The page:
The blue economy, the term ascribed to a wide range of activities such as fishing, shipping, coastal tourism, energy, cable laying and mining, presents huge opportunities. Estimates of the current value vary from $6-$21trillion; a recent study put the value added arising from the EU opportunity alone at €500 billion, rising to €600 billion by 2020. Investment is growing, but also environmental concern. Deep sea mining is at present a small but increasingly significant element of that economy.

What is changing?

The oceans cover an area of about 360 million km2, at an average depth of about 3800 metres, and contain the world’s most active volcanoes, highest mountains and deepest valleys. At present, only about 5% of the ocean bed is accurately mapped, but the advent of new deep sea robotic submersibles as well as ever more sophisticated survey ships and even satellites is beginning to address the challenge. But it will be a long, slow process – the area that each ship or submersible can cover is small.

Deep sea mining is attracting significant investment. It was first attempted when the mineral-rich, deep sea vents surrounding underwater volcanoes were first discovered in the late 1970s: the cost and technical challenges of exploration prevented progress – till now.  The sophistication of new technologies and the growing demand for and price of many mineral resources are changing the equations. Copper, zinc, manganese and gold – among many others – are all to be found in deep sea deposits, many of which are said to produce far higher levels of purity than their land based equivalents.

Global metal and mineral mining output was valued at $644 billion in 2010; but even land based mining is facing challenges as resource extraction moves to remoter and more inhospitable locations. Deep sea mining today provides almost none of that global supply, but by 2020 it could be providing 5%, 10% by 2030, valuing it at $65 billion in 2010 prices. However, to put the scale of deep sea deposits in perspective, the estimated value of deep sea gold deposits alone has been put at $150 trillion at today’s prices.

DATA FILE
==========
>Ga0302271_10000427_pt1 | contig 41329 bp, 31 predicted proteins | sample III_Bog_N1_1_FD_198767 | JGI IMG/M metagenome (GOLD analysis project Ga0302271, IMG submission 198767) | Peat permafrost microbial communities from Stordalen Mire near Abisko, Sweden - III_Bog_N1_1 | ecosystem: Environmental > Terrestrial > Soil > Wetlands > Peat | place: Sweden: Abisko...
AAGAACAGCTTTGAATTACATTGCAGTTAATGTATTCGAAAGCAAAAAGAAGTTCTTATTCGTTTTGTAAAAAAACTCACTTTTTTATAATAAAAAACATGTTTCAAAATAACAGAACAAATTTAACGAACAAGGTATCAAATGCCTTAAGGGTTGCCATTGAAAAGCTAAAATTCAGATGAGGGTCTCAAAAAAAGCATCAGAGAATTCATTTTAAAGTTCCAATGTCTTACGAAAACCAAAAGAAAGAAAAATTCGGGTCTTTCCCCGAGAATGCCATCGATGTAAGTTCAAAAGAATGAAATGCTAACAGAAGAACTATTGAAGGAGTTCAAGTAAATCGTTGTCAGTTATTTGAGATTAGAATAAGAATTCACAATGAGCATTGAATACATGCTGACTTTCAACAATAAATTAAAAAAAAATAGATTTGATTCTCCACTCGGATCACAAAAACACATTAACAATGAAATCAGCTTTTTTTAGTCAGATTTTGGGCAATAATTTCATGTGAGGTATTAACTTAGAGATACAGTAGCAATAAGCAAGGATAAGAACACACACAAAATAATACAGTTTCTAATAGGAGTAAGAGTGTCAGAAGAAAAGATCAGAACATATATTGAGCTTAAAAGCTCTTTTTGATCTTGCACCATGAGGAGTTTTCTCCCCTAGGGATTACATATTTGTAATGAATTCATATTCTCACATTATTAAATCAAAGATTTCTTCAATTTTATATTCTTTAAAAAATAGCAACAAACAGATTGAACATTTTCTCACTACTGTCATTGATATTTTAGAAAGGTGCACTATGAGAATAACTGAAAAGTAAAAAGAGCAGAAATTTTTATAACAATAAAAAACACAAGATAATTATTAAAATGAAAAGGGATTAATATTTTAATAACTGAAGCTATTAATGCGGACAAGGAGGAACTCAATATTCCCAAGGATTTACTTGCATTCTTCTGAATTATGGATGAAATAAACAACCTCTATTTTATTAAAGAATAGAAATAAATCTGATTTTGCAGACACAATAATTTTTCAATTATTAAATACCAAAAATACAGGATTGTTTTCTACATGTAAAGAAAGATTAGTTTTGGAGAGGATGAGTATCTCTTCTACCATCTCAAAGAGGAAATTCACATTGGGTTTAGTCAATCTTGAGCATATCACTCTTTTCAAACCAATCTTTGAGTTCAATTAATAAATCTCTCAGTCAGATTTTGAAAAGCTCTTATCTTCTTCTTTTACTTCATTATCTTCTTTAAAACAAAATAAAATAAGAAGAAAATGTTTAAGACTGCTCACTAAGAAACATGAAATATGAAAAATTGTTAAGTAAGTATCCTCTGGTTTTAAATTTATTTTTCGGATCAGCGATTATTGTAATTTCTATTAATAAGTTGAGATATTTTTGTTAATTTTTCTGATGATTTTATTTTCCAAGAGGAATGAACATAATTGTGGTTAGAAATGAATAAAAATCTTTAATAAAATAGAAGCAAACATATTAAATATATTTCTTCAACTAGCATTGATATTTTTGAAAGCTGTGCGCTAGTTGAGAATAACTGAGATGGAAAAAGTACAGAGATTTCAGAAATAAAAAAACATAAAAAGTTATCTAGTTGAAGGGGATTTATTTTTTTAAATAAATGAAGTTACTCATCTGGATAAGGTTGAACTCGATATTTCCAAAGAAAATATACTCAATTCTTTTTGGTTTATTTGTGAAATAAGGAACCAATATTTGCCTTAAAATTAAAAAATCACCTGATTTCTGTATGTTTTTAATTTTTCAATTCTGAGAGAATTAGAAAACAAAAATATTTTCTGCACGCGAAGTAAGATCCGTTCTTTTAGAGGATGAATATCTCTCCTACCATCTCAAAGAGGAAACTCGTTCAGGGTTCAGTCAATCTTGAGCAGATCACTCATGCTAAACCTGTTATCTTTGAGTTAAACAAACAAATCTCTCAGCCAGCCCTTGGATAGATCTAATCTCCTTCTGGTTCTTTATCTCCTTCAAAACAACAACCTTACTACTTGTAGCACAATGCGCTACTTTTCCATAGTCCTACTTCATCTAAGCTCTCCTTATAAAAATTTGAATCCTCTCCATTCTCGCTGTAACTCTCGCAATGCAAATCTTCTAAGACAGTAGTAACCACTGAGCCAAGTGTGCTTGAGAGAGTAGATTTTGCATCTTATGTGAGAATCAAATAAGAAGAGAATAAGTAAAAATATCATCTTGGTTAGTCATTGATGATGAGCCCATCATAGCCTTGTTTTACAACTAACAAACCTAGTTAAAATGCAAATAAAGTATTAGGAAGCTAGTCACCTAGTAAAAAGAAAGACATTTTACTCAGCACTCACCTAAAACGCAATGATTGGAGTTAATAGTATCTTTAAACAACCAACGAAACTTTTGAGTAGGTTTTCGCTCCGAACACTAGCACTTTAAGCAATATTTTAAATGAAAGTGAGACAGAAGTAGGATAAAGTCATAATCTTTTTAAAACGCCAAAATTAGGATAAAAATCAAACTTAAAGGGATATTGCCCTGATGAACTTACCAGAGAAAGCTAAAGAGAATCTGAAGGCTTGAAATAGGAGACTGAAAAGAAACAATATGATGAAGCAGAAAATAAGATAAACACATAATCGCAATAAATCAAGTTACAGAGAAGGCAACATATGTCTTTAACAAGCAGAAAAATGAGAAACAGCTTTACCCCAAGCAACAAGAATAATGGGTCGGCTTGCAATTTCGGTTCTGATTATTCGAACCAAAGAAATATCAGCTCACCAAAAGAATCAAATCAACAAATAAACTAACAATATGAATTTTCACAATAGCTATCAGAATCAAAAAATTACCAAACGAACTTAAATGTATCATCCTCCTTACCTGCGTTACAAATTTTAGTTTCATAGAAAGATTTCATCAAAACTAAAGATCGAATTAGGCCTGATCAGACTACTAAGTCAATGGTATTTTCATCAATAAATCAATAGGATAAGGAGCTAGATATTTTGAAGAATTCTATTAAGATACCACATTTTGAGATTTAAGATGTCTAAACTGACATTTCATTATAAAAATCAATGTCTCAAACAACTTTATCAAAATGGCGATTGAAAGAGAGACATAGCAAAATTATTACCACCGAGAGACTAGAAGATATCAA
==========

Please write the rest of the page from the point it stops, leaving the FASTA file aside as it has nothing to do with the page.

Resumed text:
But it is very early days. To date, 12 exploratory permits have been issued and one area of active mining is underway off the coast of Papua New Guinea. However, controversy is not far away. The Papua New Guinea government is challenging the terms of the deal and environmentalists are challenging the adequacy of the environmental impact assessment. Exploration continues.

Why is this important?

The potential rewards are enormous. In coming years we may witness a new ‘gold rush’ as nations and companies try to establish technological leadership to capture as much of the market not just for the minerals, but for the technologies needed to locate and extract them.  Aerospace and oil industry companies, electronics and robotics suppliers, marine and mining specialists all stand to gain as they transfer their various areas of expertise to this new frontier. Governments too are investing heavily including many emerging nation economies.

Depending on whether the scale of the deposits lives up to expectations and our ability to extract them proves technically and economically as well as environmentally viable, deep sea mining could change the mineral supply base. For example, deep sea mining may break the relative stranglehold China has on supplies of rare earths, essential for mobile phones and clean technologies. Demand for gold has been increasing – to offset fears of inflation and financial uncertainty, but also in consumer markets such as India; a significant increase in supply could destabilise price structures.

But the oceans are more than just a source of mineral wealth. They provide food for millions, raw materials for hundreds of products, influence our climate – and are relatively unknown. Whole new eco-systems and species are being found at these huge depths; many deposits are in international waters, raising issues of governance. A race to the bottom may enable us to extract the minerals, but it will also need to help us understand, protect and balance these other roles so that the benefits of the whole blue economy can be fulfilled.

By Sheila Moorcroft

About the author


Sheila has over 20 years experience helping clients capitalise on change – identifying changes in their business environment, assessing the implications and responding effectively to them. As Research Director at Shaping Tomorrow she has completed many futures projects on topics as diverse as health care, telecommunications, innovation management, and premium products for clients in the public and private sectors. Sheila also writes a weekly Trend Alert to highlight changes that might affect a wide range of organisations.

Photo: Diver from